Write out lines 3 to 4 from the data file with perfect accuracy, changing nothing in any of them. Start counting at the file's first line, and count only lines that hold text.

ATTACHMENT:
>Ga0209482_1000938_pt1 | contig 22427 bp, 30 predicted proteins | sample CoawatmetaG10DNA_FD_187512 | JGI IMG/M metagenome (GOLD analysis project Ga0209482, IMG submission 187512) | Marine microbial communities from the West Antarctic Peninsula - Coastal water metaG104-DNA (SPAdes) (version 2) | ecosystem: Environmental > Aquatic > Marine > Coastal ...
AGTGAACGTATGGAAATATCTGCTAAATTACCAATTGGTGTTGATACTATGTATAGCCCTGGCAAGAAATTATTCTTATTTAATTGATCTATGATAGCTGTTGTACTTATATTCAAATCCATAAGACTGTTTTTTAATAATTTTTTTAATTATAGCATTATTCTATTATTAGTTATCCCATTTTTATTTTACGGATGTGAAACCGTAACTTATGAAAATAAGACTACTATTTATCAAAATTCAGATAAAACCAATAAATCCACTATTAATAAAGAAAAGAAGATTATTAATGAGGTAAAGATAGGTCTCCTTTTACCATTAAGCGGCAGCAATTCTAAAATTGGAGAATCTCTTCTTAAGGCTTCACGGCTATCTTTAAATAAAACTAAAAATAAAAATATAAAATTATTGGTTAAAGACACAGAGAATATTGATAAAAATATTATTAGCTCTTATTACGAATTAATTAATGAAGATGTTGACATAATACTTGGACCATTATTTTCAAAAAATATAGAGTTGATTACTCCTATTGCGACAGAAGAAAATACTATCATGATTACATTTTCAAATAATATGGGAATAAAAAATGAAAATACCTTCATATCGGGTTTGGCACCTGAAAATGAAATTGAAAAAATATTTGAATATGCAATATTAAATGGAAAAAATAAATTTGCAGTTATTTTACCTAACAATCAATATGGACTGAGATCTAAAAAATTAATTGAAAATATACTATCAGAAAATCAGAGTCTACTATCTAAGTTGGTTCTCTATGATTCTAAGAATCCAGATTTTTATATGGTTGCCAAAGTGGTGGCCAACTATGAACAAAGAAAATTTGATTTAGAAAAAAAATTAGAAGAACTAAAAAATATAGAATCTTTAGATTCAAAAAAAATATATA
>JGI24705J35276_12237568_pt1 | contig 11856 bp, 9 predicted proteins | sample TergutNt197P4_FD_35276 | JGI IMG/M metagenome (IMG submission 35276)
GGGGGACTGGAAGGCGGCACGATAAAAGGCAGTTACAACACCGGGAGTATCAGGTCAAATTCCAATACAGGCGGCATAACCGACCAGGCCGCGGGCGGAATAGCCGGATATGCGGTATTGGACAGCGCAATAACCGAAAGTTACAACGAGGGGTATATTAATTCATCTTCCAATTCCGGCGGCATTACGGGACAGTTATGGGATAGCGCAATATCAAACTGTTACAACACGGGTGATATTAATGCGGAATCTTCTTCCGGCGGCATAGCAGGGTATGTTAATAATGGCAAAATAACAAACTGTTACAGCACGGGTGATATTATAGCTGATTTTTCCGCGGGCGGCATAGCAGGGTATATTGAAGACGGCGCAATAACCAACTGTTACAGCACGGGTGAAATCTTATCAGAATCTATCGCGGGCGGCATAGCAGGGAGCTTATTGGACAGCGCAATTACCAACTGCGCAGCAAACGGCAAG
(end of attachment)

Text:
>JGI24705J35276_12237568_pt1 | contig 11856 bp, 9 predicted proteins | sample TergutNt197P4_FD_35276 | JGI IMG/M metagenome (IMG submission 35276)
GGGGGACTGGAAGGCGGCACGATAAAAGGCAGTTACAACACCGGGAGTATCAGGTCAAATTCCAATACAGGCGGCATAACCGACCAGGCCGCGGGCGGAATAGCCGGATATGCGGTATTGGACAGCGCAATAACCGAAAGTTACAACGAGGGGTATATTAATTCATCTTCCAATTCCGGCGGCATTACGGGACAGTTATGGGATAGCGCAATATCAAACTGTTACAACACGGGTGATATTAATGCGGAATCTTCTTCCGGCGGCATAGCAGGGTATGTTAATAATGGCAAAATAACAAACTGTTACAGCACGGGTGATATTATAGCTGATTTTTCCGCGGGCGGCATAGCAGGGTATATTGAAGACGGCGCAATAACCAACTGTTACAGCACGGGTGAAATCTTATCAGAATCTATCGCGGGCGGCATAGCAGGGAGCTTATTGGACAGCGCAATTACCAACTGCGCAGCAAACGGCAAG